Spain's general elections show another generational divide

Article published on July 27, 2016
Article published on July 27, 2016

The Spanish general elections have made two things clear: the Spanish people will have to continue to wait for a functioning government, and when it comes to politics the generational divide between Spain's young and old is as wide as ever. Sound familiar, Britain? 

The electoral results of 26 June came as a slap in the face for many Spanish people who feel powerless against the continued rule of the centre-right party, the Partido Popular (PP). The PP came into power in 2011 with the economic crisis in full swing, following victory over the Spanish socialist party, the Partido Socialista Obrero Español (PSOE). Since then, Mariano Rajoy's party has maintained its dominance in the autonomous communities and, consequently, in central government.

However, among this political 'dominance', the voice of the Spanish youth can be heard above all others; they want change. They no longer believe in their ability to alter or influence the direction of their country. With youth unemployment at 45.3%, many young people claim they feel helpless and invisible in light of Spain's current political stagnancy.

This feeling only worsened on election night as the political right, in the form of the PP, was again confirmed as the leading political force in Spain. As in December, support for the Partido Popular came largely from the 65-and-overs, while the youth vote was shared most notably by new political formations such as the leftist coalition Unidos Podemos and, to a lesser extent, the more centrist Ciudadanos

Three things explain why Spain's over-50's have seemingly decided the direction of the country for the next 4 years: Spain's aging population, the abstention of young voters and the difficulty found by young Spanish people working abroad. It's reminiscent of the situation in the United Kingdom, where the recent Brexit referendum saw the nation divided in two: young and old. It is estimated that 75% of people between 18 and 24 voted to remain, while 61% of people aged over 65, and 56% of people aged between 50 and 64, voted to leave. 

In order to better understand the parallel generational divides in Spain and the UK, we speak with Guillermo López, a doctor of political communication at the Universitat de València... 

cafébabel: Was this new generational divide expected? 

Guillermo López: Not only was it expected, it's really one of the most important factors that sets the old and new parties apart. The PP, for example, was the fourth most popular party (behind Podemos, Ciudadanos and the PSOE) among the under-50s, according to the pre-election poll carried out by the CIS (Centre of Sociological Research). By contrast, practically half of the retired population (over-65s) voted PP. With the PSOE, this differentiation is not as obvious, but the basic trend is the same, in the same way that the majority of people who voted for Ciudadanos and - above all - Podemos belong to a younger age group.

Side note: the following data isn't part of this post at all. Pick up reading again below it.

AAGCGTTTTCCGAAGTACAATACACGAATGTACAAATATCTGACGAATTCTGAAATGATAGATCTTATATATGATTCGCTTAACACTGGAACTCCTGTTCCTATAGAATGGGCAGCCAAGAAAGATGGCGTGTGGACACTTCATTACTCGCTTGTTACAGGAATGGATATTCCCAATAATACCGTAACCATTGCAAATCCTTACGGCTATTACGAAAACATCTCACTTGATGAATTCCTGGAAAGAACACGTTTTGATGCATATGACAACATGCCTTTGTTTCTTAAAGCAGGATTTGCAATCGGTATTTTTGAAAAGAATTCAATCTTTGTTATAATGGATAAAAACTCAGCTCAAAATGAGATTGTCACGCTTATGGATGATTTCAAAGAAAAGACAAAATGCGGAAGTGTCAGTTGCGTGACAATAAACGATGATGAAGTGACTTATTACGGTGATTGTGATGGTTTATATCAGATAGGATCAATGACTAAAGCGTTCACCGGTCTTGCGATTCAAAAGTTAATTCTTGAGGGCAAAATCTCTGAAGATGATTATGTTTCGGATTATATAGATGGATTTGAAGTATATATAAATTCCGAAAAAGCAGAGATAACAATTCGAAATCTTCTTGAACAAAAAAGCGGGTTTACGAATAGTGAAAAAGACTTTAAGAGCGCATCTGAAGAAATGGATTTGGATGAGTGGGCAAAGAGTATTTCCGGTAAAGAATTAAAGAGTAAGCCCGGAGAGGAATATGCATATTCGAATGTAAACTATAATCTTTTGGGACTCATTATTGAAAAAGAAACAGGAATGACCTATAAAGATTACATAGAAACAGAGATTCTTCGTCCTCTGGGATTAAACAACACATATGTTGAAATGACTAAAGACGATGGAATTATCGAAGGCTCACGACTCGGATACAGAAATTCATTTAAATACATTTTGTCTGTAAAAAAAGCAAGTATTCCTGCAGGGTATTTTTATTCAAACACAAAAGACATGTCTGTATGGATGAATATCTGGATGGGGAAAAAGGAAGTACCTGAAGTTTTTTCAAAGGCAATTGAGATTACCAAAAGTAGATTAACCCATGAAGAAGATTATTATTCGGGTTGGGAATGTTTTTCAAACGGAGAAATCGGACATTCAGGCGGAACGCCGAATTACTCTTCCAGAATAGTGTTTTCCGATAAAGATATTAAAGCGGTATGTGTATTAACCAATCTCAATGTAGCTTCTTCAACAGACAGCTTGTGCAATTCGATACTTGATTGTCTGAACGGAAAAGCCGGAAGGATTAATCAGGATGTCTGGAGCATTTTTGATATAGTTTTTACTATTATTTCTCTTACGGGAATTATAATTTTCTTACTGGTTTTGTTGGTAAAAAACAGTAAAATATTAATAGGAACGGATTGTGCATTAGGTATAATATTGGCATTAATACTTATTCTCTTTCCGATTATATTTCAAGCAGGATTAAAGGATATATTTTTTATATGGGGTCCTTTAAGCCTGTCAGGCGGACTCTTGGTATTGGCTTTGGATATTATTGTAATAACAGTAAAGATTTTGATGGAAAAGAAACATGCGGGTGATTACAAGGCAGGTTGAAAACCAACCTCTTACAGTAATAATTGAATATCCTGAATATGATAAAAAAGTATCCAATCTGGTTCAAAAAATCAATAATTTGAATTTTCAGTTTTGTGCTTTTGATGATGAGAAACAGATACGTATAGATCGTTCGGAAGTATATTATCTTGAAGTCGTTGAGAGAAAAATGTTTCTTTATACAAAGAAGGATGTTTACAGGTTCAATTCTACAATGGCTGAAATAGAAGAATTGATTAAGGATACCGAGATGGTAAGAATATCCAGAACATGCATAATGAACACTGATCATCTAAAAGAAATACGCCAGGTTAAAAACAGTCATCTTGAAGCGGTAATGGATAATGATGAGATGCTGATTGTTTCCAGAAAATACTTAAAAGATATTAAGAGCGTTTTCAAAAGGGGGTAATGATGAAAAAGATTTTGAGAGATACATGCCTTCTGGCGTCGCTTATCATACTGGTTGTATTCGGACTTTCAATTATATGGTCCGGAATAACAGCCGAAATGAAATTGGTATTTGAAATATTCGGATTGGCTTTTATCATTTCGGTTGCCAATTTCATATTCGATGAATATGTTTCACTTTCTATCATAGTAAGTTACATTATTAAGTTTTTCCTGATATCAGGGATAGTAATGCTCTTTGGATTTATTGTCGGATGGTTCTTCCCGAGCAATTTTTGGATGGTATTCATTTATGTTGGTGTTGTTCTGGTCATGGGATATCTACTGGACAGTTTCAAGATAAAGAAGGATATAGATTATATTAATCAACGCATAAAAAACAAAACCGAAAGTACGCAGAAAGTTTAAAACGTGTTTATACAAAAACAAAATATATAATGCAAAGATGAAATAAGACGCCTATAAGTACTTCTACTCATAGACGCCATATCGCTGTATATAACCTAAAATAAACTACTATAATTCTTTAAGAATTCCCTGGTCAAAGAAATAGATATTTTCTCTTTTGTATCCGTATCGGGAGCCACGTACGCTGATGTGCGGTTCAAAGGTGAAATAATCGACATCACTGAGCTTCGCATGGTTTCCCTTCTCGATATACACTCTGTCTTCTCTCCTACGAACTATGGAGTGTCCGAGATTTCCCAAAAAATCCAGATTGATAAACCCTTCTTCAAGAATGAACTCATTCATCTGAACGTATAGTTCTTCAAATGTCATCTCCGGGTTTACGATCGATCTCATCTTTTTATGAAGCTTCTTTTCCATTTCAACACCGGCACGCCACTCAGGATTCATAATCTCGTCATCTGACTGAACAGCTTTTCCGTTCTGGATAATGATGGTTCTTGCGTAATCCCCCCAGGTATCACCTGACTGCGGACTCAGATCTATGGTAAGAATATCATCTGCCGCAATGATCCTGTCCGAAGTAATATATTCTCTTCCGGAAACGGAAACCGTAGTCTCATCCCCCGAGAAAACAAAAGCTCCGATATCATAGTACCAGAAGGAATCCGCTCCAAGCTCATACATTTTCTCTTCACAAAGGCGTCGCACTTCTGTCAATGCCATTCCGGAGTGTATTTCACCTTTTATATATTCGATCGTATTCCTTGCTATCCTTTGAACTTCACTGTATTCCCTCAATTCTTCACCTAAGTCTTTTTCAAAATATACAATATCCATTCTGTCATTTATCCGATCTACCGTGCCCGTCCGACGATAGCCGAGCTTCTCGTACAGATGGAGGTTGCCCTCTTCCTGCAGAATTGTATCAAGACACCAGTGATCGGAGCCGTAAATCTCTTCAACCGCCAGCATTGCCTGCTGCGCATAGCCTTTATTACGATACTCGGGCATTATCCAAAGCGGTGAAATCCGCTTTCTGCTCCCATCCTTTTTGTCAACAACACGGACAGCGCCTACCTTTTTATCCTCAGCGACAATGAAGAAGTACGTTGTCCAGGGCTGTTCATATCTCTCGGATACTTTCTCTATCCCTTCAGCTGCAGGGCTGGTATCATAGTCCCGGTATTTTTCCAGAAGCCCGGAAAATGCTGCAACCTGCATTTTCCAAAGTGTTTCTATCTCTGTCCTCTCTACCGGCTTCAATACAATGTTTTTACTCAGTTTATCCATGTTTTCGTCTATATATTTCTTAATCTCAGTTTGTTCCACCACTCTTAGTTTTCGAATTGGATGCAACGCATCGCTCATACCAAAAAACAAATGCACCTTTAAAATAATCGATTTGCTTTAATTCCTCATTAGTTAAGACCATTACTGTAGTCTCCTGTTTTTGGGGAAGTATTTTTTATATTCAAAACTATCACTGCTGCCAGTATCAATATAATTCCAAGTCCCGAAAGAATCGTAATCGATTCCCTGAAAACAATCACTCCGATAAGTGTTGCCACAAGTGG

cafébabel: Is this a recurring theme throughout the history of Spanish democracy or is it something new? 

GL: It is certainly the case that the ruling political party tends to count on the more conservative older voters as a stronghold. We saw this with the PSOE under Felipe González and it happened with the PP from 2000 onward. What we are seeing now is that this trend has become even more pronounced, because the two dominant parties have lost a large amount of their electoral support among the Spanish youth. They have been weakened as young voters have fled to Podemos and Ciudadanos, while their support from older voters has, on the whole, been unaffected.

cafébabel: We have seen this generational divide in both Spain and in the United Kingdom; why is this? How can we explain it? 

GL: In my opinion, the fundamental factor that explains not only why people are voting the way they are, but also the success of these emerging parties, is the economic crisis. The burden left by the crisis has not been shouldered equally in a number of ways, and one of those is generational. Governments have done all they can to preserve the purchasing power of pensions, while salaries and job opportunities have fallen through the floor. This has given way to a young population disenchanted with the traditional parties. It has also further fuelled the conservatism of older citizens that want to hold onto the rights and wellbeing they currently enjoy. In the case of the United Kingdom, people saw immigration as a threat to the status quo. In the case of Spain, citizens associated a similar threat with the uncertainty generated by the rise of the new parties, especially Podemos.

cafébabel: Could it be said that the older population is more susceptible to a fear-led-rhetoric, be that a fear of a reduction in pensions or a fear of immigration? 

GL: I think so, but I would add that it is a fear of things changing in general, with regard to what has already been obtained. Young people aren't as scared. You could say they are more innocent, as they have less to lose.